It wasn’t a collective farm, exactly, because you owned your own land, but there was a trade association, a community center for weekly functions and a beach house in Santa Monica the 500 Runnymede families could avail for picnicking in the summer.

If the Valley had developed along the one-acre per family Weeks model, there could have been potentially 150,000 such farm/orchard/home businesses today.  Assuming the necessity of middle children (several, ideally) we would have a population under a million, but big enough to sustain a city, with trolley lines and bike paths everywhere.  Counterfactually speaking, this was possible.

But it foundered, as did so many things, during the Depression. Falling egg prices,  the inability to make loan payments. Weeks himself went bankrupt self-financing loans to the families.  By 1934 it was over.

Instead, the Valley developed as the owners of the land wished it to. Remarkably, there remains to this day intact solitary lots … stubborn holdouts against the street grid,  crazy spinster aunts clinging to life after all the relatives have passed on.

You can see how much they’ve done with the place. That’s the problem with cheap land. Seldom do we make good use of it.

Which reminded me of the house we almost bought before we came to Van Nuys.  This one right here. It wasn’t part of the Colony, but the lot was as long as a football field. The structure was worthless.. teardown condition, but oh, the two week fever dream I had!   Not that I had any experience in this regard, my rather vague, very rudimentary, very what the hell anyone can do this plan was to grow organic spices and produce specifically for local restaurants.  I would be Mr. Local Source. The land would pay for the house. Gentleman Farmer, me. Purveyor to the stars of cuisine.

Just like this mini-farm tucked behind The French Laundry, in Napa.  When you dine there, you’re grazing right off the yard.

One of the peculiarities of our present Downton Abbey on the Pacific is working class people double bunking in apartments, fattening up on caloric take-out, while the gentry drop half a year’s salary on authentic peasant food grown on the most expensive ground in California.

As it happened, the house with the ginormous lot was already in escrow, sparing me the inevitable folly of a Branch Davidian-like standoff with City officials over unpermitted agricultural output.

I would have made my bride a widow defending the soil like an Ulsterman.  I would not have lived to hear the wise counsel of my friend Johnny: we’re only leasing it from God. The crust of the earth can shake us off like fleas at any moment.

Heedless, In A Mirror Blackly

Jaywalking, Manhattan-style, the 1970s. Transgressions against civic order this small were leavened by the five murders a day the NYPD had on its hands in those years. In midtown, even the well-dressed joined the scofflaws.

The phrase “jaywalker” doesn’t begin to describe the suicidally aggressive people ubiquitous in the streets of downtown LA at night in 2018.

They lollygag across thoroughfares with their back to oncoming traffic. They lurk between lanes in the unlit portion of the block, clad in dark clothing head to toe, arguing with ghosts. Dark shapes shamble through dark backgrounds, towing crazy, shadow dancing in headlights, drug sweaty, angling for insurance payouts.

My biggest fear as an Uber driver has never been robbery. It’s clipping one of these guys and spending the next year fighting in court. They’re a menace and the City has granted them dominion. It no longer issues tickets on Skid Row as the recipients would never pay them. Unpaid tickets add up to bench warrants. Bench warrants require jail time. And jail is the states most valuable commodity. It won’t part with a bunk for less than a felony. Besides, the whole business of citing unsafe behavior is now racist and classist. We can’t have that. Our feral metropolis is Woke.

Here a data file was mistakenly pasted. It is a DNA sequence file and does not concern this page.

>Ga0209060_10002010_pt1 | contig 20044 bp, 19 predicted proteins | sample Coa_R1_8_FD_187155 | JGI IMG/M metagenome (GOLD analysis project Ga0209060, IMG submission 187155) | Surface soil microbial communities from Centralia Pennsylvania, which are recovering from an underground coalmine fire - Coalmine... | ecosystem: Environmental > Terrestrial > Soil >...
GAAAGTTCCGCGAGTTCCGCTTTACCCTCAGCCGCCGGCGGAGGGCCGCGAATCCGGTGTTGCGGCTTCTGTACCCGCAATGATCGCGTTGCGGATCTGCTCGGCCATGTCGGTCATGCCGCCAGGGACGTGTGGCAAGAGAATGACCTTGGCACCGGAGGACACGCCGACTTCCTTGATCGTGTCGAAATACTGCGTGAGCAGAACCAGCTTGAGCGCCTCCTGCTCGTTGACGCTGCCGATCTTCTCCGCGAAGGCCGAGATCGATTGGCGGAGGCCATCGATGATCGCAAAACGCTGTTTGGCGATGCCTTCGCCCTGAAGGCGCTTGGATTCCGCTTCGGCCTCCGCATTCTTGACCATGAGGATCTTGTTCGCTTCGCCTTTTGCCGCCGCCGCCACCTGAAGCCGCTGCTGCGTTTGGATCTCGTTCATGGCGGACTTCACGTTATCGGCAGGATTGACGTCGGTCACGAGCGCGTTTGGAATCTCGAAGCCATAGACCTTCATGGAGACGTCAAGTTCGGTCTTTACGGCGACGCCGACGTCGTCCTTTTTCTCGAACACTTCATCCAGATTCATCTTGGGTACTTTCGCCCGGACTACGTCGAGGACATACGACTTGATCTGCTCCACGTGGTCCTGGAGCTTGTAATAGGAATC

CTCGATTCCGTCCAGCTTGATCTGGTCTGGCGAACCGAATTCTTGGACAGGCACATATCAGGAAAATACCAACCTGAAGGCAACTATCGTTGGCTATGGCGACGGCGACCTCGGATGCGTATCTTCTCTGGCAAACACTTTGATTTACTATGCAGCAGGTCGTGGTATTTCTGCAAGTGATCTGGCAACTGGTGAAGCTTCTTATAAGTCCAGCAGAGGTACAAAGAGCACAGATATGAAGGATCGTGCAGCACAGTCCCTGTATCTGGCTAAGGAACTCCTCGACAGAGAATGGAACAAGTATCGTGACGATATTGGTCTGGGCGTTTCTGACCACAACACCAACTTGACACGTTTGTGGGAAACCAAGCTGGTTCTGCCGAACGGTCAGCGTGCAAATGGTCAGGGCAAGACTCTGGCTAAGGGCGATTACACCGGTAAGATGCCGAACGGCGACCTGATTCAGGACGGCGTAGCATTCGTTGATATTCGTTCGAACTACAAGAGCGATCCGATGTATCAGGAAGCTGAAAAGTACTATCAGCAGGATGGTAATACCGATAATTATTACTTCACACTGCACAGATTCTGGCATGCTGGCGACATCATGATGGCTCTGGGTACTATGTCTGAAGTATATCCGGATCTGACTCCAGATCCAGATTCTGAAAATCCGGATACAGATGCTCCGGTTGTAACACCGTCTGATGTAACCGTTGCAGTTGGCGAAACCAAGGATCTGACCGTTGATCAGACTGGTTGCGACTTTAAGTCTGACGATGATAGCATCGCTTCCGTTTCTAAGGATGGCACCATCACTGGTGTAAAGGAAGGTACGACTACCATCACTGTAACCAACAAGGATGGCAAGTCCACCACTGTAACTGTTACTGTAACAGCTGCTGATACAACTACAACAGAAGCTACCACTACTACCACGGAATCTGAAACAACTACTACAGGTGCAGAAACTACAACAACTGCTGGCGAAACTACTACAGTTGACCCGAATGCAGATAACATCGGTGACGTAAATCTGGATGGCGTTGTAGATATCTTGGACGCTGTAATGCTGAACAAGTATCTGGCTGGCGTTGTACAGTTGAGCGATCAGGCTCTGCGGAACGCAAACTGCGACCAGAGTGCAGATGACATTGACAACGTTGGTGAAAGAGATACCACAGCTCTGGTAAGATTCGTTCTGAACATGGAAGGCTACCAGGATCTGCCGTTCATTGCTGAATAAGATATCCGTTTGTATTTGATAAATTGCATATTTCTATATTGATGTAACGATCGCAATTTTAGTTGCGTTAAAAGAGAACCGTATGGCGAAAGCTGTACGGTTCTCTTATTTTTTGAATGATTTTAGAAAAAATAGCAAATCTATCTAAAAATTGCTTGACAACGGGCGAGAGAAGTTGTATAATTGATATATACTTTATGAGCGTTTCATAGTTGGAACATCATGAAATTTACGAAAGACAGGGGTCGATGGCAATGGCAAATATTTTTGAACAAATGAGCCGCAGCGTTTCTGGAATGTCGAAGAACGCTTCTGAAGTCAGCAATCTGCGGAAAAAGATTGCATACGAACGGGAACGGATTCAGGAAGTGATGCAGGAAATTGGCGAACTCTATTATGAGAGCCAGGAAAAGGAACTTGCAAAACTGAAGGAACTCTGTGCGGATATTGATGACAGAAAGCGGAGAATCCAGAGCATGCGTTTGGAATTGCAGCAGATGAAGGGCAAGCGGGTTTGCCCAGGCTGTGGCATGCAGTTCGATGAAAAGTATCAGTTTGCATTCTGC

Into this heedless breach approaches our near future of headless Ubers. The case for Autonomous Vehicles is offered as a fait accompli, first as freight, soon as rideshare. Ecce technocratic determinism!

Progress™ suffered its first casualty this week in Tempe, Arizona. The victim, a homeless woman pushing a bike laden with plastic bags across a boulevard at night. The car had a human backup driver ready to seize the wheel in just such an eventuality, but she was otherwise occupied. It was a well-lit suburban arterial with no traffic. The victim managed to find the shadowiest spot from which to emerge, then proceed heedlessly into the path of an oncoming Volvo going 40mph.

And so we have reached the Black Mirror inflection point.

1) Let us tell it like it is: the Safety Operator is merely a psychological prophylactic. Human backups won’t hit the brakes in a pinch any faster than the autonomous functions will. Their role is theatrical; to look purposeful and not text behind the wheel. Whoops.

2) the Futurists can site the slow/non reaction of the backup driver as confirmation of the supremacy of AV technology. Human negligence kills 30,000 people a year, sayeth the mantra. Refusal to adopt transformative change is unsound reasoning. Luddite.

3) the beta-testing cities are now playing the role teaching hospitals do in the medical profession: patients/riders as guinea pigs. To paraphrase Atul Gawande, without teaching hospitals there cannot be doctors, including himself. Would he allow his own children to be treated at one? Never.

4) In 2015, Arizona declared itself a regulatory haven in order to attract testing operations from self-driving car companies. Other states will follow suit, competing for the business.

You can see where this is going. Robotics will force moral dilemmas we are hard-pressed to answer individually, which renders them all the easier to ignore collectively. The auto fatality rate will become our moral calculus. As long as it ticks down each year, the “robotics is preferable to people” ethos will prevail.